“With OCCC, Régine Chopinot delivers an inventive sketch which summarises twenty years spent at the head of the Centre chorégraphique national Poitou-Charentes (Poitou-Charentes National Choreography Centre) in La Rochelle. […] She thus delivers a sketch of the time that remains, a sort of inventory and assessment of what gives her work such contrasting faces and ends up creating a style: the energy, the connection, the differences, the gaze…”

Isabelle Danto, Le Figaro, 13 March, 2006

“With OCCC, Régine Chopinot examines dance from all sides of the editing table.  She observes it with the magnifying glass in order to better x-ray the present time.”

Muriel Steinmetz, L'Humanité, 20 March 2006

Hervé Gauville, “Millimaitre”, Libération, 17 March, 2006

Updating: February 2013

Chopinot, Régine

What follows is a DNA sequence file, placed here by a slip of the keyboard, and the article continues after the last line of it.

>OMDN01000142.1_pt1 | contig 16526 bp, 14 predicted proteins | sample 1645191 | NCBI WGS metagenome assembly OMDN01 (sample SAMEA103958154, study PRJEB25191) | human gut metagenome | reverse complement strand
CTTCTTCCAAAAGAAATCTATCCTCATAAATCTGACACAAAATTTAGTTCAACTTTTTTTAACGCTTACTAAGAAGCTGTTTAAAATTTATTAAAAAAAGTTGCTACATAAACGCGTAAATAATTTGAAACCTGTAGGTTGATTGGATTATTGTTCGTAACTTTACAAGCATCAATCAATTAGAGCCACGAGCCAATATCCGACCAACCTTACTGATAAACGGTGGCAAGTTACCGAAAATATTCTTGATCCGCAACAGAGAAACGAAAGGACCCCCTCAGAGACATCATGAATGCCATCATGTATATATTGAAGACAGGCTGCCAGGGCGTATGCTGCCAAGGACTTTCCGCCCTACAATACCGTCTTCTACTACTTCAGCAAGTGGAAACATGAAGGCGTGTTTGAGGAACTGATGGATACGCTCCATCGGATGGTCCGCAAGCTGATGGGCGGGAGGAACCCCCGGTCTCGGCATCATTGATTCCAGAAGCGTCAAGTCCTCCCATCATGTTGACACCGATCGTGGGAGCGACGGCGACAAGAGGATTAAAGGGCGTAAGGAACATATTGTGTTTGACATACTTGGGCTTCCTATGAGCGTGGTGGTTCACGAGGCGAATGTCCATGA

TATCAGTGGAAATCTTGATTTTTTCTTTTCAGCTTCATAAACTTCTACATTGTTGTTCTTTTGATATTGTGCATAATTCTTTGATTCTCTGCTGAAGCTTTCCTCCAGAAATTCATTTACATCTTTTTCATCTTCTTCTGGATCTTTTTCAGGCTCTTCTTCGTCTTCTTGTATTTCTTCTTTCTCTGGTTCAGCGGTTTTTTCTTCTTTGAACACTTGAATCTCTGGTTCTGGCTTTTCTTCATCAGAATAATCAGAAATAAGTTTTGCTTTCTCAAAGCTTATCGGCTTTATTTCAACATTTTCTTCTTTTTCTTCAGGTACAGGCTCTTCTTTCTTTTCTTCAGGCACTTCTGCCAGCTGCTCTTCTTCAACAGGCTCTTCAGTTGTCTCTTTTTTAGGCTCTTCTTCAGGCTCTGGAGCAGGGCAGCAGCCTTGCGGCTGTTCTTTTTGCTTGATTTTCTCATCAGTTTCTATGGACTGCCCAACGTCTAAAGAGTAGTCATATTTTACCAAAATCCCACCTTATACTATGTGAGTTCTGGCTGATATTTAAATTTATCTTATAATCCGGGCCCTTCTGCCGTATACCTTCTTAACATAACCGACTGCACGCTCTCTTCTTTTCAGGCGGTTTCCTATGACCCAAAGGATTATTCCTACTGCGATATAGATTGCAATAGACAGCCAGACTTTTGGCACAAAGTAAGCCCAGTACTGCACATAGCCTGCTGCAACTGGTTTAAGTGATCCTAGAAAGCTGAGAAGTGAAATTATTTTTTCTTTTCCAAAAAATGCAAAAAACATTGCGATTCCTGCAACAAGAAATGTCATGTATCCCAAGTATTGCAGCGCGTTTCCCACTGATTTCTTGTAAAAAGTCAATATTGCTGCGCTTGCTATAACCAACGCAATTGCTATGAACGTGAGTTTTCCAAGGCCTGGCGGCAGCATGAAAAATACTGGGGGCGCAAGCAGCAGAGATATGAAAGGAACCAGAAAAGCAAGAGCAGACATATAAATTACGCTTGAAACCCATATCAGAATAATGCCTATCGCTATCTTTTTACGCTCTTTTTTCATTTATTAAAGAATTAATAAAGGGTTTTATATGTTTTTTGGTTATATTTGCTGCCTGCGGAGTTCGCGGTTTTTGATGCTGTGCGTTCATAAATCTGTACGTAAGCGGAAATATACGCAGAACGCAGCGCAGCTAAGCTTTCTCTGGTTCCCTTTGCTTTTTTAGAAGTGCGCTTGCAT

Régine Chopinot, born in 1952 in Fort-de-l'Eau (today known as Bordj El Kiffan), in Algeria, was attracted to choreographic art from early childhood. After studying classical dance, she discovered contemporary dance with Marie Zighera in 1974. She moved to Lyon where she founded her first company in 1978, the Compagnie du Grèbe, which included dancers, actors and musicians. Here, she created her first choreographies. Three years later, she was awarded second prize in the Concours chorégraphique international de Bagnolet (Bagnolet International Choreographic Contest) for “Halley's Comet” (1981), later known as “Appel d'air”. Her next pieces of work “Délices” (Delights) and “Via”, introduced other media including the cinema to the world of dance. In 1983 with “Délices”, Régine Chopinot began her longstanding partnership with the fashion designer, Jean Paul Gaultier, which would characterize the period, which included works such as “Le Défilé” (The Fashion show) (1985), “K.O.K.” (1988), “ANA” (1990), “Saint Georges” (1991) and “Façade” (1993). In 1986, Régine Chopinot was appointed director of the Centre chorégraphique national de Poitou-Charentes (Poitou-Charentes National Choreography Centre) in La Rochelle (where she succeeded Jacques Garnier and Brigitte Lefèvre's Théâtre du Silence), which went on to become the Ballet Atlantique-Régine Chopinot (BARC), in 1993. Régine Chopinot made a myriad of artistic encounters: from visual artists like Andy Goldsworthy, Jean Le Gac and Jean Michel Bruyère, to musicians such as Tôn-Thât Tiêt and Bernard Lubat.